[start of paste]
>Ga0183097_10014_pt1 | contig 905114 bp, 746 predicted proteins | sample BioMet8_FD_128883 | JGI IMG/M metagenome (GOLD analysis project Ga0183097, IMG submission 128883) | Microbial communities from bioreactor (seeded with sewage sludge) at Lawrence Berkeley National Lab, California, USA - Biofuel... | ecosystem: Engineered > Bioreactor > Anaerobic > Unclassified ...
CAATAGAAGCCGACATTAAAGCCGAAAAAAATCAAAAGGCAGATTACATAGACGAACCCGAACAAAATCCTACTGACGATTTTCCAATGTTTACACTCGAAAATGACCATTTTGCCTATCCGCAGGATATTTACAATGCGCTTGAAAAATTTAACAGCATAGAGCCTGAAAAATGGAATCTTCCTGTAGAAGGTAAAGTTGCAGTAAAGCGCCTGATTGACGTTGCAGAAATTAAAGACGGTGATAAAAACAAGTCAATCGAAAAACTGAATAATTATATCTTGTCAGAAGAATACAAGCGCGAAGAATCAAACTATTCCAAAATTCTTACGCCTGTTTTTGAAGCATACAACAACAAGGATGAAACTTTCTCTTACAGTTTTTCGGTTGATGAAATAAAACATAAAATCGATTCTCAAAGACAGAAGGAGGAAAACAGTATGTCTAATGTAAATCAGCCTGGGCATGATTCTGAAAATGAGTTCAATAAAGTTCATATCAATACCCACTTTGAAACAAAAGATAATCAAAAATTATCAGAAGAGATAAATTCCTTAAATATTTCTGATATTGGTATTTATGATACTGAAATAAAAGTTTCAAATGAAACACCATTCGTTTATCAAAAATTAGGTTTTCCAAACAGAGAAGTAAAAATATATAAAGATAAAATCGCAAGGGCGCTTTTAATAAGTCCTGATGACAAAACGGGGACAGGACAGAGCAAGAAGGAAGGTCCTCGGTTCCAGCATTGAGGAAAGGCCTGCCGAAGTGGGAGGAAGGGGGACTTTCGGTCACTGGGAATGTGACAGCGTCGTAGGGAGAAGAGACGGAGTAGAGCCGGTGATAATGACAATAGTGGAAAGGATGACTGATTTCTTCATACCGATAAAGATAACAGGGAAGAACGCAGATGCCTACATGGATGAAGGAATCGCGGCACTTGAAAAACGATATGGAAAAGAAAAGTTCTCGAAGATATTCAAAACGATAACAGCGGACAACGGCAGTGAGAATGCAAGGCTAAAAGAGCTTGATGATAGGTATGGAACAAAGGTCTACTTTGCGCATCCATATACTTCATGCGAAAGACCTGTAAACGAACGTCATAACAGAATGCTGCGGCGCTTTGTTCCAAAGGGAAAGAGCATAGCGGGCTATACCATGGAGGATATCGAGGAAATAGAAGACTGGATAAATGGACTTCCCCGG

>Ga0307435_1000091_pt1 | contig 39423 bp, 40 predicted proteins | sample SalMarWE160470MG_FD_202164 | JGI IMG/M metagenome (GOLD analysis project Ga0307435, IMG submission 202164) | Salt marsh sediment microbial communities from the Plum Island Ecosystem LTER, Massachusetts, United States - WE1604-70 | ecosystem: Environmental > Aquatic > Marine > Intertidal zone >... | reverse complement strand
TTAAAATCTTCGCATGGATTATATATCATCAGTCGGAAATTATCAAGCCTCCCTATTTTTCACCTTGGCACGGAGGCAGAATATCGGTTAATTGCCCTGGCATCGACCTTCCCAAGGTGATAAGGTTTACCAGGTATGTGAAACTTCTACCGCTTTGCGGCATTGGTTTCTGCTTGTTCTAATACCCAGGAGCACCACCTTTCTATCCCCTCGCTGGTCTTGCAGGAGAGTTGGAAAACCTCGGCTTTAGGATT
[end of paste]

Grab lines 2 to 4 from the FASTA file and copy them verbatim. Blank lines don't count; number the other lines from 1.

CAATAGAAGCCGACATTAAAGCCGAAAAAAATCAAAAGGCAGATTACATAGACGAACCCGAACAAAATCCTACTGACGATTTTCCAATGTTTACACTCGAAAATGACCATTTTGCCTATCCGCAGGATATTTACAATGCGCTTGAAAAATTTAACAGCATAGAGCCTGAAAAATGGAATCTTCCTGTAGAAGGTAAAGTTGCAGTAAAGCGCCTGATTGACGTTGCAGAAATTAAAGACGGTGATAAAAACAAGTCAATCGAAAAACTGAATAATTATATCTTGTCAGAAGAATACAAGCGCGAAGAATCAAACTATTCCAAAATTCTTACGCCTGTTTTTGAAGCATACAACAACAAGGATGAAACTTTCTCTTACAGTTTTTCGGTTGATGAAATAAAACATAAAATCGATTCTCAAAGACAGAAGGAGGAAAACAGTATGTCTAATGTAAATCAGCCTGGGCATGATTCTGAAAATGAGTTCAATAAAGTTCATATCAATACCCACTTTGAAACAAAAGATAATCAAAAATTATCAGAAGAGATAAATTCCTTAAATATTTCTGATATTGGTATTTATGATACTGAAATAAAAGTTTCAAATGAAACACCATTCGTTTATCAAAAATTAGGTTTTCCAAACAGAGAAGTAAAAATATATAAAGATAAAATCGCAAGGGCGCTTTTAATAAGTCCTGATGACAAAACGGGGACAGGACAGAGCAAGAAGGAAGGTCCTCGGTTCCAGCATTGAGGAAAGGCCTGCCGAAGTGGGAGGAAGGGGGACTTTCGGTCACTGGGAATGTGACAGCGTCGTAGGGAGAAGAGACGGAGTAGAGCCGGTGATAATGACAATAGTGGAAAGGATGACTGATTTCTTCATACCGATAAAGATAACAGGGAAGAACGCAGATGCCTACATGGATGAAGGAATCGCGGCACTTGAAAAACGATATGGAAAAGAAAAGTTCTCGAAGATATTCAAAACGATAACAGCGGACAACGGCAGTGAGAATGCAAGGCTAAAAGAGCTTGATGATAGGTATGGAACAAAGGTCTACTTTGCGCATCCATATACTTCATGCGAAAGACCTGTAAACGAACGTCATAACAGAATGCTGCGGCGCTTTGTTCCAAAGGGAAAGAGCATAGCGGGCTATACCATGGAGGATATCGAGGAAATAGAAGACTGGATAAATGGACTTCCCCGG

>Ga0307435_1000091_pt1 | contig 39423 bp, 40 predicted proteins | sample SalMarWE160470MG_FD_202164 | JGI IMG/M metagenome (GOLD analysis project Ga0307435, IMG submission 202164) | Salt marsh sediment microbial communities from the Plum Island Ecosystem LTER, Massachusetts, United States - WE1604-70 | ecosystem: Environmental > Aquatic > Marine > Intertidal zone >... | reverse complement strand
TTAAAATCTTCGCATGGATTATATATCATCAGTCGGAAATTATCAAGCCTCCCTATTTTTCACCTTGGCACGGAGGCAGAATATCGGTTAATTGCCCTGGCATCGACCTTCCCAAGGTGATAAGGTTTACCAGGTATGTGAAACTTCTACCGCTTTGCGGCATTGGTTTCTGCTTGTTCTAATACCCAGGAGCACCACCTTTCTATCCCCTCGCTGGTCTTGCAGGAGAGTTGGAAAACCTCGGCTTTAGGATT